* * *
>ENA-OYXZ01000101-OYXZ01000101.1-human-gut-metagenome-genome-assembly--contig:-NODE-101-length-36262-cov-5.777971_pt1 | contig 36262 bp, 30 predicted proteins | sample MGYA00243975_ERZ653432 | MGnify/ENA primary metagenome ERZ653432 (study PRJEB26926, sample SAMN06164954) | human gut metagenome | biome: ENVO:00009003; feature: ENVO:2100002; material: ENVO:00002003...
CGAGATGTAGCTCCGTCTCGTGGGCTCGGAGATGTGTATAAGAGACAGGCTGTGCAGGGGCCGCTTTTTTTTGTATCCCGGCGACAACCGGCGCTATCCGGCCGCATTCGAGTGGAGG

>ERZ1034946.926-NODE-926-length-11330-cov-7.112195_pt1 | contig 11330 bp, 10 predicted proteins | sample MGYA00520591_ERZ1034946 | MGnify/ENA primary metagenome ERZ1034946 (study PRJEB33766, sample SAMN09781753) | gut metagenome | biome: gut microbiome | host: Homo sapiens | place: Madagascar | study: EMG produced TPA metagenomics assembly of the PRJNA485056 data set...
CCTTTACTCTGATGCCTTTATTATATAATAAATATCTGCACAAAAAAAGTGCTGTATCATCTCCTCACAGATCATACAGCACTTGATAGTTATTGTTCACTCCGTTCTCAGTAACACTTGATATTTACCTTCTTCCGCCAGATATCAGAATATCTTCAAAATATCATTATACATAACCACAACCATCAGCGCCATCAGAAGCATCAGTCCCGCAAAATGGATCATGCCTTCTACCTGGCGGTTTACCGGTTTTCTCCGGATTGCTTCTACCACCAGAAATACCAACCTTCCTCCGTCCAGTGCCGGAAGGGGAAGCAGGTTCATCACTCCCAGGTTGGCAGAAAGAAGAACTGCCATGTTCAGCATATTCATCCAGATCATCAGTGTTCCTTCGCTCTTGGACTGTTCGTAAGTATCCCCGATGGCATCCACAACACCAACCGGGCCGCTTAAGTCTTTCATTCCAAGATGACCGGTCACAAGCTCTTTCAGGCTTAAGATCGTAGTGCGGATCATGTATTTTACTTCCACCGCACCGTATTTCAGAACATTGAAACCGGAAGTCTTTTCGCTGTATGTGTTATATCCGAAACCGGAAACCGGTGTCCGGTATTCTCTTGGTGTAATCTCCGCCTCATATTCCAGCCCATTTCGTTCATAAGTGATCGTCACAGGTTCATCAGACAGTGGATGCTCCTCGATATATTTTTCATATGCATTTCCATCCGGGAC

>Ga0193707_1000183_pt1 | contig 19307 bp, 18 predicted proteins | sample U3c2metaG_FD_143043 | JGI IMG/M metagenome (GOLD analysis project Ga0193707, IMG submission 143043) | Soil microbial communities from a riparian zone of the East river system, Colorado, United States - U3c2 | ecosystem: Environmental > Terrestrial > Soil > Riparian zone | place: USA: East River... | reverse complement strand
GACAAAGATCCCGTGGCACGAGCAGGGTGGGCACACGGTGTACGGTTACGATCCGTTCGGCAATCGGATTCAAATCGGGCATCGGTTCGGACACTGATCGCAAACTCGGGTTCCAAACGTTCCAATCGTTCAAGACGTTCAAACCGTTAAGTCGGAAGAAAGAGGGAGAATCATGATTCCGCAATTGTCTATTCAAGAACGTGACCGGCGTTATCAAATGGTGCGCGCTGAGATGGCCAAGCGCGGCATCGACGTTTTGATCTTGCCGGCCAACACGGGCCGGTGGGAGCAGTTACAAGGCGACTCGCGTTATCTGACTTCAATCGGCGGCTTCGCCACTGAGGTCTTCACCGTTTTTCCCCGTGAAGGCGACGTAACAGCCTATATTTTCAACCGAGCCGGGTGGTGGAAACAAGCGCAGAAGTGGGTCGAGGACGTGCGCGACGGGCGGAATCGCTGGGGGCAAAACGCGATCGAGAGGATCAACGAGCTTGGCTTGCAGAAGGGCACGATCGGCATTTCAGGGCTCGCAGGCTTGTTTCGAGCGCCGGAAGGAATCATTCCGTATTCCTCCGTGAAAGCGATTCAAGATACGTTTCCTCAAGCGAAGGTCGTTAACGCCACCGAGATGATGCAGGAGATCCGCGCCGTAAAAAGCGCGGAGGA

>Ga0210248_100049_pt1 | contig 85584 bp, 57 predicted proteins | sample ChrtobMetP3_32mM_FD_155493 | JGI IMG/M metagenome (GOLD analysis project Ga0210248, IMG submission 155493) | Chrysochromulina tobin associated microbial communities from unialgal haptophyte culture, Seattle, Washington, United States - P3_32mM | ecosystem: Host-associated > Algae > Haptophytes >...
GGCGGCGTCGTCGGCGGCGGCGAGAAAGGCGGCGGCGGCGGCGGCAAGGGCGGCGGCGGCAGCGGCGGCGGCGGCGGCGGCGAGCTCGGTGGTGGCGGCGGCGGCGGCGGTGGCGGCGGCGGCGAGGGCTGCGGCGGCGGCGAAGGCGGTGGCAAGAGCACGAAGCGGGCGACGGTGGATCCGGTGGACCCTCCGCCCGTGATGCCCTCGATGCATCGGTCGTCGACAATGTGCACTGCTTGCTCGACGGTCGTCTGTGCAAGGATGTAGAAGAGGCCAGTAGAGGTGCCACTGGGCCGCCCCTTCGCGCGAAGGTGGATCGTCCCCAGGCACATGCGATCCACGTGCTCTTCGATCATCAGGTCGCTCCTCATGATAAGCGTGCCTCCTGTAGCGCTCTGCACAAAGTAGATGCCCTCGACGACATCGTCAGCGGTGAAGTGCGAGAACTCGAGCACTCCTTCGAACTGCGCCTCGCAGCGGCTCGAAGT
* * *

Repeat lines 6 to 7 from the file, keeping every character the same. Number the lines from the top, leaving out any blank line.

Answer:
GACAAAGATCCCGTGGCACGAGCAGGGTGGGCACACGGTGTACGGTTACGATCCGTTCGGCAATCGGATTCAAATCGGGCATCGGTTCGGACACTGATCGCAAACTCGGGTTCCAAACGTTCCAATCGTTCAAGACGTTCAAACCGTTAAGTCGGAAGAAAGAGGGAGAATCATGATTCCGCAATTGTCTATTCAAGAACGTGACCGGCGTTATCAAATGGTGCGCGCTGAGATGGCCAAGCGCGGCATCGACGTTTTGATCTTGCCGGCCAACACGGGCCGGTGGGAGCAGTTACAAGGCGACTCGCGTTATCTGACTTCAATCGGCGGCTTCGCCACTGAGGTCTTCACCGTTTTTCCCCGTGAAGGCGACGTAACAGCCTATATTTTCAACCGAGCCGGGTGGTGGAAACAAGCGCAGAAGTGGGTCGAGGACGTGCGCGACGGGCGGAATCGCTGGGGGCAAAACGCGATCGAGAGGATCAACGAGCTTGGCTTGCAGAAGGGCACGATCGGCATTTCAGGGCTCGCAGGCTTGTTTCGAGCGCCGGAAGGAATCATTCCGTATTCCTCCGTGAAAGCGATTCAAGATACGTTTCCTCAAGCGAAGGTCGTTAACGCCACCGAGATGATGCAGGAGATCCGCGCCGTAAAAAGCGCGGAGGA

>Ga0210248_100049_pt1 | contig 85584 bp, 57 predicted proteins | sample ChrtobMetP3_32mM_FD_155493 | JGI IMG/M metagenome (GOLD analysis project Ga0210248, IMG submission 155493) | Chrysochromulina tobin associated microbial communities from unialgal haptophyte culture, Seattle, Washington, United States - P3_32mM | ecosystem: Host-associated > Algae > Haptophytes >...